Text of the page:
Dose escalation of low molecular weight heparin to manage recurrent venous thromboembolic events despite systemic anticoagulation in cancer patients

Authors

  • M. CARRIER,

    1. Thrombosis Program, Division of Hematology, Department of Medicine, University of Ottawa, Ottawa, ON
    2. Clinical Epidemiology Program, The Ottawa Health Research Institute, Ottawa, ON
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  • G. LE GAL,

    1. Department of Internal Medicine and Chest Diseases, EA3878, Brest University Hospital, Brest, France
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  • R. CHO,

    1. Department of Medicine, Michael G. DeGroote School of Medicine, McMaster University, Hamilton, ON
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  • S. TIERNEY,

    1. Thrombosis Program, Division of Hematology, Department of Medicine, University of Ottawa, Ottawa, ON
    2. Clinical Epidemiology Program, The Ottawa Health Research Institute, Ottawa, ON
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  • M. RODGER,

    1. Thrombosis Program, Division of Hematology, Department of Medicine, University of Ottawa, Ottawa, ON
    2. Clinical Epidemiology Program, The Ottawa Health Research Institute, Ottawa, ON
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  • A. Y. LEE

    1. Thrombosis Program, Department of Medicine, University of British Columbia, Vancouver, BC and Department of Medicine, McMaster University, Hamilton, ON, Canada
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Agnes Y. Lee, Director of Thrombosis, Division of Hematology, University of British Columbia, Diamond Health Care Center, 2775 Laurel Street 10th floor, Vancouver, BC, V5Z 1M9, Canada.
Tel.: +1 604 875 4952; fax: +1 604 875 4696.
E-mail: alee14@bccancer.bc.ca

Abstract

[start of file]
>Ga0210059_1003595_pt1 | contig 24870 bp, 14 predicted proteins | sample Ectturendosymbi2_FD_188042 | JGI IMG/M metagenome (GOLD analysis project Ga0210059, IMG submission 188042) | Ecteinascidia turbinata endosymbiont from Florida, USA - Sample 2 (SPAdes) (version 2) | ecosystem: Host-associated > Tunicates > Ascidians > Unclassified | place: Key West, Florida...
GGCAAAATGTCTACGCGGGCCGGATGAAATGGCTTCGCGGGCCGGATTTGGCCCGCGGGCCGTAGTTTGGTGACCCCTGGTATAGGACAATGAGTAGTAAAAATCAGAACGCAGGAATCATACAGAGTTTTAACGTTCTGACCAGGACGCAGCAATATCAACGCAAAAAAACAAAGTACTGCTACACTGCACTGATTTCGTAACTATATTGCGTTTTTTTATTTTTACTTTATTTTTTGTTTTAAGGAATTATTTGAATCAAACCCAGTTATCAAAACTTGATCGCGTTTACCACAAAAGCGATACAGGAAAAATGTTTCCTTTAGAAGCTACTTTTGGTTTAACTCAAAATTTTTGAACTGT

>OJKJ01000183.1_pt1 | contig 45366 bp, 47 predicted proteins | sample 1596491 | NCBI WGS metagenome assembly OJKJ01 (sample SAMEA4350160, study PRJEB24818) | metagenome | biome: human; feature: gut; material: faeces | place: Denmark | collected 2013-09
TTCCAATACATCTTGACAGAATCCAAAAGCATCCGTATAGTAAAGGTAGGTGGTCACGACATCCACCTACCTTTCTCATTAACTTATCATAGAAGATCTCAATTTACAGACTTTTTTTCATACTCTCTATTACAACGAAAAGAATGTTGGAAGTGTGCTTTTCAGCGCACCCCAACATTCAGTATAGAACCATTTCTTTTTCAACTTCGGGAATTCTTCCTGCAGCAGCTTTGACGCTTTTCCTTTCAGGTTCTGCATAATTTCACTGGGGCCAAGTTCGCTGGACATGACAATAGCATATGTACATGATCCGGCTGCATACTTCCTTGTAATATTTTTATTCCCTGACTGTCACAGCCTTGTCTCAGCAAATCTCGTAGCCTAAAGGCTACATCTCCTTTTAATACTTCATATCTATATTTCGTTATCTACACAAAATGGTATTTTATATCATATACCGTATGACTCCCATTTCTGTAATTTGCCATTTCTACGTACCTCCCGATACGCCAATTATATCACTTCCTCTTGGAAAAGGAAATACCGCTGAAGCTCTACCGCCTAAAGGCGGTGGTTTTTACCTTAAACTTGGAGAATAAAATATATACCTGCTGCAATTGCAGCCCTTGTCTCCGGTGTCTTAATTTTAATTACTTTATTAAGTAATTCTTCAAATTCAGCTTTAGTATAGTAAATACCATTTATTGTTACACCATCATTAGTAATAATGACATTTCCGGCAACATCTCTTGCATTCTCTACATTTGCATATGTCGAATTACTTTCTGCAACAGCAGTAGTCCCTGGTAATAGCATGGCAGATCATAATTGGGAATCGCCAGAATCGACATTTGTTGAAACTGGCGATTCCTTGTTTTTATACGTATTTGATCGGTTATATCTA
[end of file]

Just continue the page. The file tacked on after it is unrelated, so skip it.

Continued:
Summary. Background: Cancer patients with venous thromboembolism (VTE) are at high risk of recurrent VTE despite standard anticoagulation. To date, very little published literature is available to guide the treatment of cancer patients with recurrent VTE. Objectives: To evaluate the benefit and risk of low molecular weight heparin (LMWH) dose escalation in cancer patients with recurrent VTE. Patients and methods: This was a retrospective cohort study of consecutive cancer outpatients referred for management of a symptomatic, recurrent VTE while receiving an anticoagulant. Confirmed episodes of recurrent VTE were treated with either dose escalation of LMWH in patients already anticoagulated with LMWH, or initiation of therapeutic dose LMWH in patients who were taking a vitamin K antagonist (VKA). All patients were followed for a minimum of 3 months after the index recurrent VTE unless they died during this period. Results: Seventy cancer patients with a recurrent VTE despite ongoing anticoagulation were included. At the time of the recurrence, 67% of patients were receiving LMWH, and 33% were receiving a VKA. A total of six patients [8.6%; 95% confidence interval (CI) 4.0–17.5%] had a second recurrent VTE during the 3-month follow-up period, at an event rate of 9.9 per 100 patient-years (95% CI  2.0–17.8%). Three patients (4.3%; 95% CI  1.5–11.9%), or 4.8 per 100 patient-years (95% CI  0.0–10.3%) of follow-up, had bleeding complications. The median time between the index recurrent VTE to death was 11.4 months (range, 0–83.9 months). Conclusions: Cancer patients with recurrent VTE have a short median survival. Escalating the dose of LMWH can be effective for treating cases that are resistant to standard, weight-adjusted doses of LMWH or a VKA.

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